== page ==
What you should know about the latest tax scams

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What you should know about the latest tax scams

It’s that time of year again when tax scams seem to be more prevalent. A good reminder of just how widespread these tax scams are came across our SavingsAngel voicemail. The ROBO caller’s message said that there was “misconduct” detected and that we owe the feds a lot of money. Bottom line was to “call this number urgently to take care of it”. And there, folks, is where we have the proof that this was definitely a tax scam.

Since the Internal Revenue Service (IRS) is the government agency that collects federal taxes, scammers pretend to be an IRS official in order to get you to send them money.

So how can you tell the caller is an imposter?

Take these tips from the FTC (Federal Trade Commission).

  • The federal government typically will contact you by U.S. Mail first, not by phone or email.
  • Federal agencies will not demand personal information like your Social Security Number or bank account number over the phone. Also, just because the caller knows details about you, doesn’t mean he/she is trustworthy.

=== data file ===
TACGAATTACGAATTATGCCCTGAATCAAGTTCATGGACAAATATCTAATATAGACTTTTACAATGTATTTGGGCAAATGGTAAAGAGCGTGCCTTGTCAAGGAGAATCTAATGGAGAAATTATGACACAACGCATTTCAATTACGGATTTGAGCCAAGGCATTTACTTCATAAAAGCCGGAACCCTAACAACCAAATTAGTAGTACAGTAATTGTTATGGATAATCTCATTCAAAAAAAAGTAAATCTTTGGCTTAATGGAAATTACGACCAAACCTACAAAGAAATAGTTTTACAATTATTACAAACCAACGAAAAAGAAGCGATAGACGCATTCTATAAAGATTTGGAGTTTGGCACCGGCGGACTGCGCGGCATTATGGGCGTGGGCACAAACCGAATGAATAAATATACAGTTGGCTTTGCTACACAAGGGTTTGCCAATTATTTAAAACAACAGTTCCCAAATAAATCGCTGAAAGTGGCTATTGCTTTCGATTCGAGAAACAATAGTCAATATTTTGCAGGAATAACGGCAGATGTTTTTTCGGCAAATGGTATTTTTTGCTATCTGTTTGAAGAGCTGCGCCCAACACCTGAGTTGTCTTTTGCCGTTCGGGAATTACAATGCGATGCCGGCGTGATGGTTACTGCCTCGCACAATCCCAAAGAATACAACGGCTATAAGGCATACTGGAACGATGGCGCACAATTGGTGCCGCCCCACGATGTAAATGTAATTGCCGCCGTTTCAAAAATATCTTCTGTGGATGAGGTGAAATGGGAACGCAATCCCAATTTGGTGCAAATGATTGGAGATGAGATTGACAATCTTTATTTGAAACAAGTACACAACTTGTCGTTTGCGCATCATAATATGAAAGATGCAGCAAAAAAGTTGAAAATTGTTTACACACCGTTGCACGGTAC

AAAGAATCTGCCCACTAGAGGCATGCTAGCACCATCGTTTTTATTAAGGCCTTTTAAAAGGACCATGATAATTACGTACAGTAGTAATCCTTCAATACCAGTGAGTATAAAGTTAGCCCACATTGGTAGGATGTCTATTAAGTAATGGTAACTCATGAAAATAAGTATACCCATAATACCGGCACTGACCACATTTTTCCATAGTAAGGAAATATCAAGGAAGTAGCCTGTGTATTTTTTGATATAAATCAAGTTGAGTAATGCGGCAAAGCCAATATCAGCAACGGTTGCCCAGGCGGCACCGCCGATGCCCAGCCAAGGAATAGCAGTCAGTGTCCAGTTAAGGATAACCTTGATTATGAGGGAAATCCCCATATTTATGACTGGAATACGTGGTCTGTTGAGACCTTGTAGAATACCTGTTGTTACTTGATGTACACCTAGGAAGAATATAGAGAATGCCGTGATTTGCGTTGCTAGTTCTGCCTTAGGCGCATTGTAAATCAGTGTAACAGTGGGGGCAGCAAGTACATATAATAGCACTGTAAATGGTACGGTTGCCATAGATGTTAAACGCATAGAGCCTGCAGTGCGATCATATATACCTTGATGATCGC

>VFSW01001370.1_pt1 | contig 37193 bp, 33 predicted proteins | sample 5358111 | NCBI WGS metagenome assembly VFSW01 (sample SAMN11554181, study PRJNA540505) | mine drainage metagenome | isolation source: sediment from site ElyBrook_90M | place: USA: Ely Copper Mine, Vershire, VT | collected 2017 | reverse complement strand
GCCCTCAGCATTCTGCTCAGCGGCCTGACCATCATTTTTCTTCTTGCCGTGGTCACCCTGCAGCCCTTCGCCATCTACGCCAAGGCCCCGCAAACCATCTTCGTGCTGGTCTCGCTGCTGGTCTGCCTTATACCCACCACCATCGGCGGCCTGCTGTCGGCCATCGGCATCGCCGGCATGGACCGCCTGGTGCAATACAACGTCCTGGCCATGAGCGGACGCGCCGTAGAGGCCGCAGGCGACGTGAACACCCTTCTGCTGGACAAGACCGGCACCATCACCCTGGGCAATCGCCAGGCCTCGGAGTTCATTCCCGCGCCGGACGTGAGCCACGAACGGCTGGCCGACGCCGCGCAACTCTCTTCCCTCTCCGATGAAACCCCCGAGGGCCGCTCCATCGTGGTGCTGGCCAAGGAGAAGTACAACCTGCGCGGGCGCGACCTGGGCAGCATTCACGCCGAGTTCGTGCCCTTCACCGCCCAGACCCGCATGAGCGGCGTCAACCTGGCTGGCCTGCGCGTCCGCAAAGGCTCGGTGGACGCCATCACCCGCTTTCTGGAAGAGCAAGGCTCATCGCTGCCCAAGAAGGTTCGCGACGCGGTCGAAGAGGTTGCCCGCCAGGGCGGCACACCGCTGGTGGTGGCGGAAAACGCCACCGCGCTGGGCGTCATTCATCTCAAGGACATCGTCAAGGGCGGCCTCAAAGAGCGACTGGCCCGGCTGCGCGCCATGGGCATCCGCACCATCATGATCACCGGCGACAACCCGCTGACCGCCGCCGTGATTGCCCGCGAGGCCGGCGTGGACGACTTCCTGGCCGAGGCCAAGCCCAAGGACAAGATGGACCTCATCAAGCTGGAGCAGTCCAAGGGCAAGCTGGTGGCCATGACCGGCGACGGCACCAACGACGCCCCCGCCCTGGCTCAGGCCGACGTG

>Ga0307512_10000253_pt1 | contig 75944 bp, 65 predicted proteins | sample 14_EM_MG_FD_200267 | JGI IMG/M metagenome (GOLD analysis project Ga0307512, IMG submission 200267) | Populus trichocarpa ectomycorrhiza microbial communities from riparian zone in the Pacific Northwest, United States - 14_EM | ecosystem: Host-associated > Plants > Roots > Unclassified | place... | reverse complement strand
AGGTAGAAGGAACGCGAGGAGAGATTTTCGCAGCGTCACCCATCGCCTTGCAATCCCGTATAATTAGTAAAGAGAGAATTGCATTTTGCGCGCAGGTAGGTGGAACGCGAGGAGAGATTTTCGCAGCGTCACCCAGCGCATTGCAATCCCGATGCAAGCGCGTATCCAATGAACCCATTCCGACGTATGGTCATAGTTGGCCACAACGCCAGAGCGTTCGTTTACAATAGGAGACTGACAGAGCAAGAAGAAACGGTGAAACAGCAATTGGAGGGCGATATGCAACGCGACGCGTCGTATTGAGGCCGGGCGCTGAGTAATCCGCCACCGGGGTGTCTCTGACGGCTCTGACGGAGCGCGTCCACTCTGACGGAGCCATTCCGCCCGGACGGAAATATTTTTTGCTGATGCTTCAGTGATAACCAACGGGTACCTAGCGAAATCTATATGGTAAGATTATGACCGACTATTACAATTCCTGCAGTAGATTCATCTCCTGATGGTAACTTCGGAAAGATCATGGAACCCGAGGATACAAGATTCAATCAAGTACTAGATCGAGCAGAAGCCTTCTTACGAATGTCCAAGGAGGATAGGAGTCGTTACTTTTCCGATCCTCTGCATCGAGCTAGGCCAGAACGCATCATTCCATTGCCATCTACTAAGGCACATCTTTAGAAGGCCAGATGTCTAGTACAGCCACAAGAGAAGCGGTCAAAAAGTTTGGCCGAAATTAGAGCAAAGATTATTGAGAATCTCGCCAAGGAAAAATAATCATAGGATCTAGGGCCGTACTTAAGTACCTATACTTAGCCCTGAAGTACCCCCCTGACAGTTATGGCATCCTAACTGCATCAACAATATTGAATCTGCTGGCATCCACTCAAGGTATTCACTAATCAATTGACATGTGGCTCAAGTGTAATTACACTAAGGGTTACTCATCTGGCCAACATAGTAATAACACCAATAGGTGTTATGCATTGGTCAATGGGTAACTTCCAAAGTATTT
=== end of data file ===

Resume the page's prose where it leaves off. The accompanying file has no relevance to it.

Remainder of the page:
• The caller typically asks you to send money – often via wire transfer, by using a prepaid debit card, or maybe by sending you a fake check to cash. Federal agencies will not ask you to use any of these methods to send money for any reason.

What should you do?

  • Hang up. Do not give out any personal or financial information.
  • Contact the Department of Health and Human Services OIG at 1-800-HHS-TIPS (1-800-447-8477) or spoof@oig.hhs.gov
  • File a complaint with the FTC at ftc.gov/complaint or 877-FTC-HELP.
  • Learn more about government imposter scams and sign up for the FTC’s Scam Alerts.
  • Pass on what you’ve learned to older consumers and others.

Bear in mind that scams like this are prevalent no matter the time of year and no matter who the caller claims to be. It’s best to be on your guard at all times when anyone that you do not know contacts you by phone and wants to “verify” any of your personal information for whatever reason. Chances are that if you have not contacted them first, it is part of some kind of scam.

More good reads that you won't want to miss:

Stop lending the IRS your cash, time to get it back
How to maintain the real you, eight must-read tips (Defending yourself against identity theft)

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